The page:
By Phyllis Galowitz
At exactly 4:44 every morning in mid-July, the birds begin their symphony as the night sky begins to lighten and the dark silhouettes of the trees emerge. Sometimes I haven’t gone to sleep yet, but if I am asleep, their beautiful song awakens me to the start of a new day. You may not like the idea of being aroused at 4:44. I can lie in bed, knowing that if I want to, I might still go back to sleep, or, just lazily listen and watch and see, first the trees, then the hills beyond with the pink sky above and finally the whole landscape, with the sky turning blue and the white of the cotton-fluff clouds.
It’s been a very frustrating growing season this year. If it wasn’t the overabundance of rain, it was the woodchucks, rabbits, chipmunks and raccoons eating whatever is growing. I don’t know who is to blame for my beautiful lettuce that I enjoyed picking every night for dinner, being cut off right to the ground, as well as the leaves of the newly planted tomatoes, violets and the bright flowers of the zinnias and lantana! Those creatures may be fun to watch scampering around the garden, but it was heartbreaking to see the garden demolished overnight. I wonder which of them knocked the bird feeders over, spilling their contents and breaking the containers? I’ve stopped feeding the birds but do miss the entertainment; even the hummingbird feeders were attacked and broken, sugar water spilled over the grass. Could it have been a black bear?
Hydrangeas and hollyhocks are the newest additions to my garden. There are so many varieties of each. I planted Endless Summer Hydrangeas. They seem to do well in our cool climate and my lack of full sun. They have large blooms that are a beautiful blue if the soil is acid, which mine is, and pink if your soil is alkali. They flower on both the new and the old wood; therefore they should not be pruned as other types of hydrangeas are. They also need protection from sudden frosts in the first few years. A slow release fertilizer applied in spring or early summer (at a ratio of 10-30-10) should be sufficient. Too much fertilizer will give you lush, dark green leaves but fewer flower buds, as will over-watering. Water them well but not frequently. It’s normal for them to wilt for a short time in the heat of the day.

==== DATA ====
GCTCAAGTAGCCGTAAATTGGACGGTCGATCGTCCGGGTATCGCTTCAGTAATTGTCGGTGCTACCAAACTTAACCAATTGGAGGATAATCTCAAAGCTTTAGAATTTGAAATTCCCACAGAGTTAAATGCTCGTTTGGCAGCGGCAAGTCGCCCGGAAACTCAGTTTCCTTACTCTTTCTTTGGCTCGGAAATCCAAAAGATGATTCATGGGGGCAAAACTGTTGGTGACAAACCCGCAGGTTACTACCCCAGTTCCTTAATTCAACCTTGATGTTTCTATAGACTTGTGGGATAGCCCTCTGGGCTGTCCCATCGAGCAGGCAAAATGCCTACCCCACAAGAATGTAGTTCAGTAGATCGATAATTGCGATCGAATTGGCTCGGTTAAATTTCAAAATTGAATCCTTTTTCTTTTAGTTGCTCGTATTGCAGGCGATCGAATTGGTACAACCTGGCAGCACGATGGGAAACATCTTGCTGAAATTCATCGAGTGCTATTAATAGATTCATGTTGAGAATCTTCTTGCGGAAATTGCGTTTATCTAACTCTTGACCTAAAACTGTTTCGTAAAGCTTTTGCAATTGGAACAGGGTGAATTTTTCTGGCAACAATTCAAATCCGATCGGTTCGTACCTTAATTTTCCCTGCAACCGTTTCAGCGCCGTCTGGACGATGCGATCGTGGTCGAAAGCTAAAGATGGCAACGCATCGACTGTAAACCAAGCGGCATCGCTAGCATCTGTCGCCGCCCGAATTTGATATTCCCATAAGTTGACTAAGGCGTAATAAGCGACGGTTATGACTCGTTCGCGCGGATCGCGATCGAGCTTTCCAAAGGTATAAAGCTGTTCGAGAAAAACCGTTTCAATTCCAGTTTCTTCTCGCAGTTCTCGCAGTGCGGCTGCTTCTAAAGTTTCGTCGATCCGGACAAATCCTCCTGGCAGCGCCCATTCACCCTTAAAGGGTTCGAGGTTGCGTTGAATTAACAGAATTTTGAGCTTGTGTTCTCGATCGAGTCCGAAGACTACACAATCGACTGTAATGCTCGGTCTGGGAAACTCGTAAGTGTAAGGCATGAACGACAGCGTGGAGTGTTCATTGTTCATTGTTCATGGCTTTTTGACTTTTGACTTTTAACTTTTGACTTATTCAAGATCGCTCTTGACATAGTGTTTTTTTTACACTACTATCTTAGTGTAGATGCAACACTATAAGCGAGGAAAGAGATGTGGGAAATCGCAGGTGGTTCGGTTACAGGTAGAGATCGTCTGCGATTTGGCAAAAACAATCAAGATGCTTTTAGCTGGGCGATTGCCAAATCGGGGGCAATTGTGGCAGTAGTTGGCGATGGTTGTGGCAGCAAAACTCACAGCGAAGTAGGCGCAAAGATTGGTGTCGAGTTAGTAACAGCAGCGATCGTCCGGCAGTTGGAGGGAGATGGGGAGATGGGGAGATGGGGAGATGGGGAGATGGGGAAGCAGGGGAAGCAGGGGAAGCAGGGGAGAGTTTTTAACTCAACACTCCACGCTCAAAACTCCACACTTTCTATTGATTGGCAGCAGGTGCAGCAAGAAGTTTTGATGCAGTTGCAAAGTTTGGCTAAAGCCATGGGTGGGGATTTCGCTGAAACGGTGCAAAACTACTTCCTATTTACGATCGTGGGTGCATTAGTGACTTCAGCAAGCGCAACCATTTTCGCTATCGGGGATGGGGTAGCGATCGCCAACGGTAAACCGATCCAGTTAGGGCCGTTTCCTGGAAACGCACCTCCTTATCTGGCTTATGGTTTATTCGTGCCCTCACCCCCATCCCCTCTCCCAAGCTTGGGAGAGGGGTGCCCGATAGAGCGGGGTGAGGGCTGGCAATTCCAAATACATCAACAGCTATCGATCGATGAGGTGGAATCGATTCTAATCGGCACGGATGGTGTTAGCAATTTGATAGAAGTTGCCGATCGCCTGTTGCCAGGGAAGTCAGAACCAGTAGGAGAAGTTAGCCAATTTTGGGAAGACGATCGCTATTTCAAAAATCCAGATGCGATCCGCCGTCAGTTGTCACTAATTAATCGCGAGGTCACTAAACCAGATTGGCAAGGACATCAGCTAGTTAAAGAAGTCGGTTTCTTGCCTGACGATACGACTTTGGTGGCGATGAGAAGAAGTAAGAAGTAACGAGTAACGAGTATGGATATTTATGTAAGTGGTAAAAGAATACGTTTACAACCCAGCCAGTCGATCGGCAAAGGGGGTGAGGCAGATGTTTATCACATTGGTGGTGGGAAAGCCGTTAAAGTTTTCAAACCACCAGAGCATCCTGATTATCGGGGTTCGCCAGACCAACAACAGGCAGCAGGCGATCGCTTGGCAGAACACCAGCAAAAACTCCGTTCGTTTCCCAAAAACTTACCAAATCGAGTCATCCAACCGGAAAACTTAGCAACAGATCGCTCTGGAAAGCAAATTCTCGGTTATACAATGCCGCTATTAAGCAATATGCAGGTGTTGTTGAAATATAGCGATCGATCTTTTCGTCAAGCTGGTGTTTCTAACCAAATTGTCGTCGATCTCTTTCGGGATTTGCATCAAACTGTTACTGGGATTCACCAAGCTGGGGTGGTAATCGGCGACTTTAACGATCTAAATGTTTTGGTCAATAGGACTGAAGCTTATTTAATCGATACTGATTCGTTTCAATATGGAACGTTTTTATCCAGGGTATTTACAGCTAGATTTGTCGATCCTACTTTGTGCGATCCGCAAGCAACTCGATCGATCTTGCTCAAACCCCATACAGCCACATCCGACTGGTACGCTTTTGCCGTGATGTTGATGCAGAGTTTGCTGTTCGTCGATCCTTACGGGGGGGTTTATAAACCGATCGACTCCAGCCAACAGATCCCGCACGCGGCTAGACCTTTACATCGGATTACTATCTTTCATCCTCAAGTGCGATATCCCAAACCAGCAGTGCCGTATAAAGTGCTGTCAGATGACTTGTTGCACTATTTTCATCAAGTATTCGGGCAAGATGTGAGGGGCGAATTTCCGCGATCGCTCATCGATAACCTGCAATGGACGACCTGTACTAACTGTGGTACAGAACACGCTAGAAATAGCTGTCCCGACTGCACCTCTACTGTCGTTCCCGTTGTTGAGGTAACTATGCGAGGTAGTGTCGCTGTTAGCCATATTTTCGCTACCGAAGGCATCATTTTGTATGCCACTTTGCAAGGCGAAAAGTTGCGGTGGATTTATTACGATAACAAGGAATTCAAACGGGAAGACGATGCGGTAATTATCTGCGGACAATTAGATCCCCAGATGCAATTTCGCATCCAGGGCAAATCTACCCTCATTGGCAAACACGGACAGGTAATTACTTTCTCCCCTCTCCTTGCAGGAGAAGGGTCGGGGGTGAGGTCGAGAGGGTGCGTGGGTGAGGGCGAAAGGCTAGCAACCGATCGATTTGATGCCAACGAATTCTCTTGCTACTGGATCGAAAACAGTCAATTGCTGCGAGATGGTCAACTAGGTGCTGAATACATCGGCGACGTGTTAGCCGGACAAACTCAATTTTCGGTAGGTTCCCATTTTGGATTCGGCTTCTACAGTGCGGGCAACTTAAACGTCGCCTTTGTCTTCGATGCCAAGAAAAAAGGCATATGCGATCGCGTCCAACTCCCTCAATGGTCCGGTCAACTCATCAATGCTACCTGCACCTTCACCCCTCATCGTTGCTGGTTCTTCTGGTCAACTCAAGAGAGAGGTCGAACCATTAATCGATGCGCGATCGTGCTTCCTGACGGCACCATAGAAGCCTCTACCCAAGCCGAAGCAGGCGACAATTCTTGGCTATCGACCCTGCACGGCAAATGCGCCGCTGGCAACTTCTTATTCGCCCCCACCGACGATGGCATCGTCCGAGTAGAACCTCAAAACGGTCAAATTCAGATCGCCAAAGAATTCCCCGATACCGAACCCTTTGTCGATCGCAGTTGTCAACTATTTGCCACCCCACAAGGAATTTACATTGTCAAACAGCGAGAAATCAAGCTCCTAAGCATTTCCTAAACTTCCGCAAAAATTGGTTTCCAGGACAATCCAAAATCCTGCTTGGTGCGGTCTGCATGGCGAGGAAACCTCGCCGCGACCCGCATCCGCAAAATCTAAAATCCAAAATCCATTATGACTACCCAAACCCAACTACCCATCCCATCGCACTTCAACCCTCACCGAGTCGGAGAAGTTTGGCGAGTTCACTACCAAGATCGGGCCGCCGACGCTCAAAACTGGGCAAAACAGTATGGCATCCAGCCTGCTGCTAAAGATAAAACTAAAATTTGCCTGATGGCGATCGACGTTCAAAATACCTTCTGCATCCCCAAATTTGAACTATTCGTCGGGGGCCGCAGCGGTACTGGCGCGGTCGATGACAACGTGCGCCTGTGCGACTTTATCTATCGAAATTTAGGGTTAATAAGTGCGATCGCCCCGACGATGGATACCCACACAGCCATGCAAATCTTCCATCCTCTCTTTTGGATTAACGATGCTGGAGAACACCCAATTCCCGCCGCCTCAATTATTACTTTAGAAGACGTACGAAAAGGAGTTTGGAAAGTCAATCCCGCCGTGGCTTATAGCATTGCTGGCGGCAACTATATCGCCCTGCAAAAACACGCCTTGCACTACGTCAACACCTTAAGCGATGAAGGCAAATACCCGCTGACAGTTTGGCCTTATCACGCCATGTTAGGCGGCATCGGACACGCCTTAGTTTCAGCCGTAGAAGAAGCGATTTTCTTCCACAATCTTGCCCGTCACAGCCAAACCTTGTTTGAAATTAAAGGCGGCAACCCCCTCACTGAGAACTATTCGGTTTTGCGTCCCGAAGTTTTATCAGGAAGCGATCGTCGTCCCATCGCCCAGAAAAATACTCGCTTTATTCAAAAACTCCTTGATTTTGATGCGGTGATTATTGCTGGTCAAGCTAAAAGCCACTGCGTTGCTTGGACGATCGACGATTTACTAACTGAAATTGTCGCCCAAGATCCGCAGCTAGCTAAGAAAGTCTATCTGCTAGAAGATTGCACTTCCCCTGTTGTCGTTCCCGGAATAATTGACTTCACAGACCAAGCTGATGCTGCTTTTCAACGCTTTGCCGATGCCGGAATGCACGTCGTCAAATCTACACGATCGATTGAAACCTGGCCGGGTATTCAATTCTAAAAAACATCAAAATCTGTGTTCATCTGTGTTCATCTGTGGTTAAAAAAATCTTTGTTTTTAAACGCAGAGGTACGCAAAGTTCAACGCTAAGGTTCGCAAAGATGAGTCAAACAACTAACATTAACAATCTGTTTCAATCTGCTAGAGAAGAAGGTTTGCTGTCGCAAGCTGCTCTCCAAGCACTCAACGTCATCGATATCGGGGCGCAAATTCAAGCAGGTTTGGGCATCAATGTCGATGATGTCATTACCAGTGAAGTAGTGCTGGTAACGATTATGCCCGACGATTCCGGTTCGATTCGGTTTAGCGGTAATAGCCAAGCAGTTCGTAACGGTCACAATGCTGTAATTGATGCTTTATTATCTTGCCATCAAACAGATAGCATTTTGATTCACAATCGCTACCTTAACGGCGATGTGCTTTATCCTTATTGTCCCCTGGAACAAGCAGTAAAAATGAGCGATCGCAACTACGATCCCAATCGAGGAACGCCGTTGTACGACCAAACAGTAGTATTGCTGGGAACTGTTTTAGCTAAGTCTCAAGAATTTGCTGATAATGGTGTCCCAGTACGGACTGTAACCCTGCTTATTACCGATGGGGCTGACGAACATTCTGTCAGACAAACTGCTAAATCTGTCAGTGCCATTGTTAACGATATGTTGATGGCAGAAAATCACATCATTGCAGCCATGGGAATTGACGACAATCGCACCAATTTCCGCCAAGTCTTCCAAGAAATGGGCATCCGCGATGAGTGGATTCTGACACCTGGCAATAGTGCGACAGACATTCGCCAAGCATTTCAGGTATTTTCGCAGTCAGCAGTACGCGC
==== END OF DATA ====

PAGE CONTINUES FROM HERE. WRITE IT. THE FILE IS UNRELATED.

I planted hollyhocks from the seeds of the beautiful ones that had finished blooming in front of Citihope. One has flowers of the most delicate, pale pink and another is a darker, salmon color. The third one hasn’t opened yet. I wonder what color it will be! The texture of each bloom is like crepe paper and each flower is perfect. Plant them two feet apart for good air circulation, and water from below. The lower leaves are typically attacked by rust and those leaves should be removed and discarded. It’s a good idea to treat the plants with a fungicide. After they bloom and the seed-pods have turned brown and split open, crush the pods to separate the seeds and scatter them for next year’s flowers.
Gardening is a constant learning process and certainly has its frustrations and its rewards. It was sad to lose the lettuce and the flowers, but hollyhocks have made me appreciate what I have and I suppose the animals do have to eat. I’ve planted some more lettuce. Hopefully there will be some for me! ~